Numbers starting at 128 are statically allocated by the kernel for different purposes. These identifiers are defined as follows.

Event identifiers reserved by the Contiki kernel:

#define Process_event_none            #define PROCESS_EVENT_INIT            129 #define PROCESS_EVENT_POLL            #define Process_event_exit            131 #define Process_event_continue        133 #define PROCESS_EVENT_MSG             134 #define Process_ event_exited          135 #define Process_event_timer           136

These event identifiers function as follows:

Process_event_none: The event identifier is not being used. Process_event_init: The event is sent to a new process that is initializing. Process_event_poll: The event is sent to a polling process. Process_event_exit: This event is sent to a process that is being killed by the kernel. After the process receives the event, it can choose to empty its assigned resources because it may not be called again. Process_event_continue: The event is sent by the kernel to a process that is waiting for a process_yield () execution. Process_event_msg: The event is sent to a process that has received a communication message. It is generally used for IP stacks to notify the process that a message has arrived, or it can be used to represent a common message between two processes. Process_event_exited: When a process is about to exit, the event is sent to all processes. Sending an event also sends a pointer to the process control block of the process that is exiting. When the event is received, the receiving process clears the state that will be assigned to the process to be exited. Process_event_timer: The event is sent to a process that has an event timer Etimer expired.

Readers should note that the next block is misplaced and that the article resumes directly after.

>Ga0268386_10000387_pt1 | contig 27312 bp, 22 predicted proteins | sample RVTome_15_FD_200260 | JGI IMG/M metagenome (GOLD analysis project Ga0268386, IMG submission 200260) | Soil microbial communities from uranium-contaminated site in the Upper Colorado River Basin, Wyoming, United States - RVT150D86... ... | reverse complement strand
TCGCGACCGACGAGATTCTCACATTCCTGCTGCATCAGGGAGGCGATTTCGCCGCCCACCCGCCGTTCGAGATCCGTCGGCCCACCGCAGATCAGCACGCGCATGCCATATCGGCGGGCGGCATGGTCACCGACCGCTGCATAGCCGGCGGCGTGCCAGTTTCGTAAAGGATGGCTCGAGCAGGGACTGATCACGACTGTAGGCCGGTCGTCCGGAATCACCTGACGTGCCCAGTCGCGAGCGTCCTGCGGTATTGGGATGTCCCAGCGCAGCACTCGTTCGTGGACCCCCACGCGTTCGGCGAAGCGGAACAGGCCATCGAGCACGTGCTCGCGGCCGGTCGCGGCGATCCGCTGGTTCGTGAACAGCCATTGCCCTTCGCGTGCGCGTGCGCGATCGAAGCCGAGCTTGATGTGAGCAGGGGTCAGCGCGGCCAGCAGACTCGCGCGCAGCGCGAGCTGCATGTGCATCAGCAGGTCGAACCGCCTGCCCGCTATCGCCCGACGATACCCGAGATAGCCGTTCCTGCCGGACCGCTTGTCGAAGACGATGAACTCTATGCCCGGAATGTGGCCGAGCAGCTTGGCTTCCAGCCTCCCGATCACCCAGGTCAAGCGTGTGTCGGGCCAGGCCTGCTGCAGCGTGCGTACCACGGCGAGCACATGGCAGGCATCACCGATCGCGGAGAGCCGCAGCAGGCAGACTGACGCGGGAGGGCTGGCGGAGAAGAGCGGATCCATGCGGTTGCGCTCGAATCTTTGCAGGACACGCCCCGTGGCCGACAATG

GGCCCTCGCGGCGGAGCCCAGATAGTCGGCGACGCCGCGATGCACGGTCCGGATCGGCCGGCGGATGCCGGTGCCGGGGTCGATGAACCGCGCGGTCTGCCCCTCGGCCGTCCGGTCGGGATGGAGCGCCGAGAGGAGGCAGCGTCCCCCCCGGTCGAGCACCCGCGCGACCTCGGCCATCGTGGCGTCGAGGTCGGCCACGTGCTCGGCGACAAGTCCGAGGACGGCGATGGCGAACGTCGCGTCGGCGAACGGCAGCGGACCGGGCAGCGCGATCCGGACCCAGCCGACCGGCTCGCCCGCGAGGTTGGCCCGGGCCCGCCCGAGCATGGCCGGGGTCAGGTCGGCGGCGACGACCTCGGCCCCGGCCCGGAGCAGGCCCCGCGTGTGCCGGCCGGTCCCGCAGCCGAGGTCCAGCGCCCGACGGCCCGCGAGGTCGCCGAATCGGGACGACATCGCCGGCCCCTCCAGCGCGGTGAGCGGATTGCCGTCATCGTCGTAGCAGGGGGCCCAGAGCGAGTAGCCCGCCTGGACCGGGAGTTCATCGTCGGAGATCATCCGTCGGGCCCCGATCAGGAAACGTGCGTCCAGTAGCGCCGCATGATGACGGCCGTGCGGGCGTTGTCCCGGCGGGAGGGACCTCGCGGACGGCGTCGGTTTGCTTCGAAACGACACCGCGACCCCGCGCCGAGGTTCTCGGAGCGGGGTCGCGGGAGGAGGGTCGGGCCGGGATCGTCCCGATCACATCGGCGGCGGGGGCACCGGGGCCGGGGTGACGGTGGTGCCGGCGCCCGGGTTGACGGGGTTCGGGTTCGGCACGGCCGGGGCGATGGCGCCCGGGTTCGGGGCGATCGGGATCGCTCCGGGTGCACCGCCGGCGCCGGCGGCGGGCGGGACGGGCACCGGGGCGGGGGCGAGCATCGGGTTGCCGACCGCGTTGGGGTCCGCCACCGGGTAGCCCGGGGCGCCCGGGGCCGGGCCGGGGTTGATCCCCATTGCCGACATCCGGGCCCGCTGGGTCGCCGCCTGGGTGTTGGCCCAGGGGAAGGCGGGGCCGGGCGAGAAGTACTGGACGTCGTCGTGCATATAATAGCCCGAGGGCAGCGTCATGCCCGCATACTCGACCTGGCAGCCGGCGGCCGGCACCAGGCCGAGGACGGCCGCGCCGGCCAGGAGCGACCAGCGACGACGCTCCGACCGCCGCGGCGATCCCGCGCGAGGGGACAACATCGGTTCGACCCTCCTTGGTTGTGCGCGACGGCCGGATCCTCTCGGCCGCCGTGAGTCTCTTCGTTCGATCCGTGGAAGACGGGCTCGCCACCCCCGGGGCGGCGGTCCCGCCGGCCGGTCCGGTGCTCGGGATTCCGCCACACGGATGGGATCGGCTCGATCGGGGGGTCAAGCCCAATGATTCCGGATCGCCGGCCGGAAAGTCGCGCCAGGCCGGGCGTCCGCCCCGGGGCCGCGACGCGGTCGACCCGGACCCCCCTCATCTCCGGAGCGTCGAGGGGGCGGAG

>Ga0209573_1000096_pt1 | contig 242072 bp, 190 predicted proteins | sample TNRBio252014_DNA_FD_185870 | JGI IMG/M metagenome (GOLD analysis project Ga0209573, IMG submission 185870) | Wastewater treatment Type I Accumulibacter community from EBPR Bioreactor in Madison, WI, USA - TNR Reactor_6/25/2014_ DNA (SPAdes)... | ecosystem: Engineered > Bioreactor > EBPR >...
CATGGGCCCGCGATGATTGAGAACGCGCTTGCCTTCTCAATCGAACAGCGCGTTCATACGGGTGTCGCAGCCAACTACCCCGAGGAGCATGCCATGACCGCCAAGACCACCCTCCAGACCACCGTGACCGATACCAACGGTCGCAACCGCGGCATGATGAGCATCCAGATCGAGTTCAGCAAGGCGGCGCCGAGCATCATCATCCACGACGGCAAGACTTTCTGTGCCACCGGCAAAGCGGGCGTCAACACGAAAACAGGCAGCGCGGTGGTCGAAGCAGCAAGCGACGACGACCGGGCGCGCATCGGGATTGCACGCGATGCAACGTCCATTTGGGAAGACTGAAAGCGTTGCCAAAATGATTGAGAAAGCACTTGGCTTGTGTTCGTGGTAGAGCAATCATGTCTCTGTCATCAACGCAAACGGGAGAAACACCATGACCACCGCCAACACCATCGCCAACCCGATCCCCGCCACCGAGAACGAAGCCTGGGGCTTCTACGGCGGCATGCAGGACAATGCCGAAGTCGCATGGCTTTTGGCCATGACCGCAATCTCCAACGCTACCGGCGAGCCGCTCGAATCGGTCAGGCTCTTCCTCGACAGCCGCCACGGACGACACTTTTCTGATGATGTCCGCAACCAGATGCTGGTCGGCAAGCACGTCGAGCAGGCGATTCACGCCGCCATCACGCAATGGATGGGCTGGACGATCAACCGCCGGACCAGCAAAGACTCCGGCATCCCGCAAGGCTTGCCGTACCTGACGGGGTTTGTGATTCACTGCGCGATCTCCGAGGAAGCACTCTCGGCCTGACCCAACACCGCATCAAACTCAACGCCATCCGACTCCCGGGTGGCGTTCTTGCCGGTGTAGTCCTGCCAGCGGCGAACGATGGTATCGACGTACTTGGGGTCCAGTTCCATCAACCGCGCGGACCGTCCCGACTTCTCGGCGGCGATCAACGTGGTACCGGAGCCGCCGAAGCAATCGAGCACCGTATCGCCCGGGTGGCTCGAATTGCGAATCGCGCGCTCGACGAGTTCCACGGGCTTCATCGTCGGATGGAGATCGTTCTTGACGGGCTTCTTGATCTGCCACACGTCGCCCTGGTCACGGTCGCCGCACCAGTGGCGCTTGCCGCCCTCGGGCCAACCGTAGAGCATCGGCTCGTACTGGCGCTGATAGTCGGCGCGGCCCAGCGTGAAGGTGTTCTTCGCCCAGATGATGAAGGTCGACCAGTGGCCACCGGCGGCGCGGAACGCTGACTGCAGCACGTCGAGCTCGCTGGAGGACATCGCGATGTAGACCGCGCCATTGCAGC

In addition to statically assigned event numbers, a process can allocate event identifiers that are greater than 128 between processes. The assigned event identifier is stored in a variable that the receiving process can use to match the event identifier.

Process Scheduler

The role of the process scheduler is to invoke processes. The process scheduler invokes a process by calling a function that implements the process thread. All processes in Contiki are designed to respond to events passed into the process, or to respond to polling requests by the process. The process Scheduler passes the event identifier and an opaque pointer to the process when the process is dispatched. The pointer is provided by the process caller and can be set to null (the event does not need to pass data). When a process requests polling, the data is not passed.

START Process

Process_start () begins a process. The purpose of this function is to set up the process control block, add the process to the kernel active process list, and then invoke the initialization code in the process thread. After the Process_start () is called, the process begins to run.

The process_start () function First makes a sensible check to see if the process already exists in the process chain list. If yes, indicates that the process has been run, theprocess_start () function returns directly.